2017 - 18 ECU Thread

Discussion in 'Mods, Upgrades, Accessories and Products' started by nigelrb, Jun 3, 2019.

  1. nigelrb

    nigelrb Elite Member

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    As there's a couple of threads on this topic running simultaneously I create this in an effort to contain all relevant info.

    I have previously posted my efforts to obtain a 2019 ECU for my 2018 'J' model SP2. I was advised by Honda UKs 'technical department' that the new ECU is not backward compatible. (Nothing new to @RC45 and @nevsrevs )

    This morning I visited my dealer to enquire about purchasing an HRC ECU and loom if necessary because I want to change my gearing and tyres. I was shown the ECU on the exploded parts schematic and realised it as the 'standard' ECU with a price tag of some £1806. The parts 'manager' had no access to the HRC manual (that I knew of courtesy of RC45) and was no real help in trying to service a customer who has purchased 3 bikes from said dealer including the SP2. I advised I will return tomorrow (Tues) and see the head tech who DOES know his stuff (as far as street machines). I will attempt to l;earn of any software 'tweaks' that might be able to be applied to accommodate tyre/gearing changes, or if that's not possible what sort of rate I can get for the appropriate HRC ECU or reflash so that I may use my bike for its intended purpose.;)
     
  2. raphael

    raphael Elite Member

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    a hrc loom will be useless on a road bike as being a race loom it wont have anything on it for your lights/horn/indicators, will also be surprised if your local bike shop will sell you one for the same reason or fear of reprisals that could have come from the known issues
     
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  3. nigelrb

    nigelrb Elite Member

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    Precisely. And that will open the door for me to join what might rapidly become a class action for making available to me a race bike that can't be raced without specific non-obtainable adaptations.
     
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  4. nevsrevs

    nevsrevs New Member

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    Well done for giving it a go mate, be intrigued to hear what the head man says?
    Did you asked them if they have heard of any updates for our Gen of bikes?
    Shame our Italian friend has gone quite, hope he did not get a unexpected false neutral after changing his tyre
     
  5. nigelrb

    nigelrb Elite Member

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    Nothing since I spoke to Honda UK some months back, but I will raise it tomorrow. We'd reckon that some tweak would be available - but I think it's a big call.

    I am a person who is very 'black and white' on issues and after reading of the traumas suffered by others will be glad to put my points across in an eloquent but forceful manner. Only last year I took an MV dealer to task in the County Court after they shafted me on not refunding an incorrectly supplied £300 part. I ultimately received my refund:).
     
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  6. Bikeboy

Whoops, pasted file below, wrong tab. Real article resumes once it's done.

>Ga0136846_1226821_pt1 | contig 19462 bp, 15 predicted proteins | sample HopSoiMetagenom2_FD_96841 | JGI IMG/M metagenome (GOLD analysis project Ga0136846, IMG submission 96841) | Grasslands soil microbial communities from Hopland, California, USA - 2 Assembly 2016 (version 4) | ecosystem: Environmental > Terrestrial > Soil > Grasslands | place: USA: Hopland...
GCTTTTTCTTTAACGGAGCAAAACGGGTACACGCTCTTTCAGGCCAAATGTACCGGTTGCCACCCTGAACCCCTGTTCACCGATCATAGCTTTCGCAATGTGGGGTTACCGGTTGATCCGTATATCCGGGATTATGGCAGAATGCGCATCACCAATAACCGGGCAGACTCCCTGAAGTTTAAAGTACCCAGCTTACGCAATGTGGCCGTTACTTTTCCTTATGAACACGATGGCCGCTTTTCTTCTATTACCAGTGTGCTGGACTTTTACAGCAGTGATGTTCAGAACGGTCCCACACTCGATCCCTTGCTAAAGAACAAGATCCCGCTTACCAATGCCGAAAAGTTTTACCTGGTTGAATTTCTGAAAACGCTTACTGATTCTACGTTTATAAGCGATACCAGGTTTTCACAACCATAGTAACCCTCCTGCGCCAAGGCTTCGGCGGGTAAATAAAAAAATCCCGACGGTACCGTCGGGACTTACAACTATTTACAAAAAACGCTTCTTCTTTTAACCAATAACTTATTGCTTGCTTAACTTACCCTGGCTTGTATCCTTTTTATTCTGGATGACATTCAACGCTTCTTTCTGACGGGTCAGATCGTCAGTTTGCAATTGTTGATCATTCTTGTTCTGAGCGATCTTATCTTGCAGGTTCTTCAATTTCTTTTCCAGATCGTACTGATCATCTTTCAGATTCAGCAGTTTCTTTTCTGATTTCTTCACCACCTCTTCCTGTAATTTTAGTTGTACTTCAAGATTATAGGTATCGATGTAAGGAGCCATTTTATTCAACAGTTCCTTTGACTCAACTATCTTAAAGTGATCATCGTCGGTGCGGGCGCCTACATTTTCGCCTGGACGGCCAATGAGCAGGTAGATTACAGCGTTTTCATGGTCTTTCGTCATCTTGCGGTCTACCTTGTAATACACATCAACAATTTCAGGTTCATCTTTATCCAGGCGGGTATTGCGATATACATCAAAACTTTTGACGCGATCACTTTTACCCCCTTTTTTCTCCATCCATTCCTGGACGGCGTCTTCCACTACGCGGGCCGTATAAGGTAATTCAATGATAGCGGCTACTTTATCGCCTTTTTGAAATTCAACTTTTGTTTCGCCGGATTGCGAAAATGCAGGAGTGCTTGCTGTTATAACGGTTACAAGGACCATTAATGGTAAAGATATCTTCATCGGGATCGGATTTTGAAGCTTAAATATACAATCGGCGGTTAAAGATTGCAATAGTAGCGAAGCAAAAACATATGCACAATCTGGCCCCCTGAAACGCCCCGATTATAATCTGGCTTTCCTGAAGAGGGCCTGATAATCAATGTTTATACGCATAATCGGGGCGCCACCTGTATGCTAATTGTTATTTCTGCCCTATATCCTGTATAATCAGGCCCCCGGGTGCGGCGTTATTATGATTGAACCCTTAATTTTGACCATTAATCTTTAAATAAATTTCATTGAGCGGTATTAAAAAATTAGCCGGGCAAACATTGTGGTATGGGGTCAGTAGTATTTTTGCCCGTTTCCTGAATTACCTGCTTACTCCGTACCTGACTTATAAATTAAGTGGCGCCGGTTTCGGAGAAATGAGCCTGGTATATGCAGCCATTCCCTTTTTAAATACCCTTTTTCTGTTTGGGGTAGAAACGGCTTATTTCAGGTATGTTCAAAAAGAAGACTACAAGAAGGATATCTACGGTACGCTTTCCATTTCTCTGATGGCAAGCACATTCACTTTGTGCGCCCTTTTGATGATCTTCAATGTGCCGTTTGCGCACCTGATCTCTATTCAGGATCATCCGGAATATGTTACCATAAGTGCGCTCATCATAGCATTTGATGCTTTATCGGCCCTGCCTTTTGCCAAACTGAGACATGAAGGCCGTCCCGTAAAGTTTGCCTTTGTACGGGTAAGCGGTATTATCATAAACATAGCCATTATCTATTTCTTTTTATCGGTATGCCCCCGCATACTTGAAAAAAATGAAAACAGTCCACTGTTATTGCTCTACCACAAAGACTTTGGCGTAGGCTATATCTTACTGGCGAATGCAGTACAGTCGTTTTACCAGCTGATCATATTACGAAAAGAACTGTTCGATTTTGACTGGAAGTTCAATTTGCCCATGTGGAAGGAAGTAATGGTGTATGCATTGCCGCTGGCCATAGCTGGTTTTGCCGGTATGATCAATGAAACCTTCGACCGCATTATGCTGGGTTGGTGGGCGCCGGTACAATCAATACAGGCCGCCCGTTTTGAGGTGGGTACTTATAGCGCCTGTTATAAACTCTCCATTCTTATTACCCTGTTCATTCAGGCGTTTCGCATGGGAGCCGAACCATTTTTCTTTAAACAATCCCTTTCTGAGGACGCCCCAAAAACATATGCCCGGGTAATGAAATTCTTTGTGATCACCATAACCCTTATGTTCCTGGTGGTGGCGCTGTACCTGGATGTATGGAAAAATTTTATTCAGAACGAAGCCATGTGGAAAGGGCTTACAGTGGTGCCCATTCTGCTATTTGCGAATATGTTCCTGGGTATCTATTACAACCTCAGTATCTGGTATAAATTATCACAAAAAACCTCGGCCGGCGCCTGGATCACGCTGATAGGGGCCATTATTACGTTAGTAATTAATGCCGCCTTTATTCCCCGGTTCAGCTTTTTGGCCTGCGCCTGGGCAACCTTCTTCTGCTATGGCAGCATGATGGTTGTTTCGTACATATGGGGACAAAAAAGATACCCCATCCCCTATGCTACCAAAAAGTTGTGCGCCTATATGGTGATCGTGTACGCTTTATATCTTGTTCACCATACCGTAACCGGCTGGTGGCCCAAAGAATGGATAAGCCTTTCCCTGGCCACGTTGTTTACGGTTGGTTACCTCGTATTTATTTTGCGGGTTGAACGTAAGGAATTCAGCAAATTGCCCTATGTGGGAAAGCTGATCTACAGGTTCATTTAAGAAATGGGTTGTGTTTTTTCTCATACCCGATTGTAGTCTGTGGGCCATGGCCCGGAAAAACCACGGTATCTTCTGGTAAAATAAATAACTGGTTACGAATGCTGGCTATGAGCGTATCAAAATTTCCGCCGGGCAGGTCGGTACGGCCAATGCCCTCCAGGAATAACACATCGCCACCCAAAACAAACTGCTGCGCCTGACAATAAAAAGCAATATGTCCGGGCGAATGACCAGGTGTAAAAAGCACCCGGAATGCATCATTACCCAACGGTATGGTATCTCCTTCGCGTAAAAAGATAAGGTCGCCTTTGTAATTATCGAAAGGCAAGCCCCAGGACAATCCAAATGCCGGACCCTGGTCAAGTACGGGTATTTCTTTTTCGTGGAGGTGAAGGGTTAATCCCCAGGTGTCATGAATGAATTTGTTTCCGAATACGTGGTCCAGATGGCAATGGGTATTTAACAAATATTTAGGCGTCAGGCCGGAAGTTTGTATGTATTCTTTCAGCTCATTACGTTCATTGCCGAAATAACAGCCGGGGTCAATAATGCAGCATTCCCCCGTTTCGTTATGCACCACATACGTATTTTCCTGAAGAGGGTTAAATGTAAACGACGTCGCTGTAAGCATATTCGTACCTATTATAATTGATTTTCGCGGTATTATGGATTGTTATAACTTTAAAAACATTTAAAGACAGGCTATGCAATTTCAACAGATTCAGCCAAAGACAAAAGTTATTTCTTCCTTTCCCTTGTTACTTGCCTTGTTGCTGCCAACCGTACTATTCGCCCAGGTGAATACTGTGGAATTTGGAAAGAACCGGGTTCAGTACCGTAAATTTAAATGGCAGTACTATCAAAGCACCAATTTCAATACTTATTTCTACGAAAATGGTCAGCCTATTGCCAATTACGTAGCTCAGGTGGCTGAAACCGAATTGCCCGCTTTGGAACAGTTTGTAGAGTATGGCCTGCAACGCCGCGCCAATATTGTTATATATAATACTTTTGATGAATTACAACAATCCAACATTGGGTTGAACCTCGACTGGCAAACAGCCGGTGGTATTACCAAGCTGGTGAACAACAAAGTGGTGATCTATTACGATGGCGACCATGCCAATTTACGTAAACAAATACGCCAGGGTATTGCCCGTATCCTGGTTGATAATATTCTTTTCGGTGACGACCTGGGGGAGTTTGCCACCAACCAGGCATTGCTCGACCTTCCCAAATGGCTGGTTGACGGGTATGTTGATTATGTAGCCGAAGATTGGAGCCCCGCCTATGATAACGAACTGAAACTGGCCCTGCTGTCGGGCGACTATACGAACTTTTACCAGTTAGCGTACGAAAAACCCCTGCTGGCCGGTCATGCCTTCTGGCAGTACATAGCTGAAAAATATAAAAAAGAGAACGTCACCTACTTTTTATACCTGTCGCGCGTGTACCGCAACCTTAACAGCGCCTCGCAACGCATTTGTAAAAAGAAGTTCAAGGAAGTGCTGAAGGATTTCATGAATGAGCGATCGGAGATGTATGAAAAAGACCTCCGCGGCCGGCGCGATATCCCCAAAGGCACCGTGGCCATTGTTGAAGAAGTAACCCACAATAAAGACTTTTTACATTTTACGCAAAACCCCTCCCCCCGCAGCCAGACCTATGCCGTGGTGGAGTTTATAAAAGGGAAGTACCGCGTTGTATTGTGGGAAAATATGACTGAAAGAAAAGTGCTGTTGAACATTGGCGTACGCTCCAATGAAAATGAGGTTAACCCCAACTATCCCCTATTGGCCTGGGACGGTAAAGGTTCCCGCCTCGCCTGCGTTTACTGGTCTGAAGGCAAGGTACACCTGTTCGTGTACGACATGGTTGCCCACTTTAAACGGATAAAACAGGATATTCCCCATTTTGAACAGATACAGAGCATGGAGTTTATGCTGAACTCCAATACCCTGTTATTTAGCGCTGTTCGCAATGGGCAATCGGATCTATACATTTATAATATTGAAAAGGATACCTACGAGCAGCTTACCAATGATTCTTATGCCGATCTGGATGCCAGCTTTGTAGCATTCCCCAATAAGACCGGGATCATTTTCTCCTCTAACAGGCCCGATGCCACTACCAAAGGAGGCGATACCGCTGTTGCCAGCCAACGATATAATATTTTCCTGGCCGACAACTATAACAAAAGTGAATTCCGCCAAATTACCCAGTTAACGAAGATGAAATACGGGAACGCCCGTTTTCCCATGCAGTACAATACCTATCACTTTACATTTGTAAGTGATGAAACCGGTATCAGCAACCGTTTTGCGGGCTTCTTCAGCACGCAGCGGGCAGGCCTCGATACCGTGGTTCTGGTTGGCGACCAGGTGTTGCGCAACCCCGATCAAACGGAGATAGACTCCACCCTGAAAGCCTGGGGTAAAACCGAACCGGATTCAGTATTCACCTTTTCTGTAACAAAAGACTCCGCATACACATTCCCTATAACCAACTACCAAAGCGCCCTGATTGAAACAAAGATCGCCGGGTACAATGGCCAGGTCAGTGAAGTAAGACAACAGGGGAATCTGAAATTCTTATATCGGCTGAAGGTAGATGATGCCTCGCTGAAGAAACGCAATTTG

Bikeboy Active Member

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    Sorry but you need an ECU to be able to change gearing ?
     
  7. Barstewardsquad

    Barstewardsquad God Like

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    I think I am with @nigelrb on this and Honda need a reality check. If that means them having to face taking back a shed load of SP2s, or paying compensation, or heaven forbid actually delivering on what they promised, then so be it. Honda of 2019 is not the same customer focussed company that the used to be, despite their pretense of being so and charging a premium.
     
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  8. nigelrb

    nigelrb Elite Member

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    Yes, BB. Perhaps you have missed extensive posts on the topic or quite possibly been more enthralled with the shenanigans of @bazzashadow throwing Cupid's arrows at @Lozzy .

    In a nutshell, as soon as one changes the tyre profile or sprocket count from OEM the dash will throw up all manner of error codes. It transpires the speed sensor will not interpret these revisions - or more correctly it does interpret the revisions but there is no means through the dash interface to access adjustment that are 'locked' away.

    The best reference to the probs will be found in these threads:
    https://www.1000rr.co.uk/threads/fireblade-article-practical-sportsbikes.37431/

    https://www.1000rr.co.uk/threads/2017-fireblade-traction-control-help-please.37027/

    The crux of the matter is that those of us who have purchased an SP2 purchased a bike that is said to be track/race ready. (Whether we want to track or race is totally irrelevant to the issue)

    The bike has revised cylinder heads, different valve angles, forged pistons et al, all aimed at racing and the elective installation of HRC cams etc. However, one of the most basic racing necessities is to gear specifically to certain tracks. With the bike as it is, the ECU will not recognise these changes and as such will compromise effectiveness of quickshifter, ABS, and depending on settings - the electronic suspension. I could go on, but more will filter through during the course of this thread.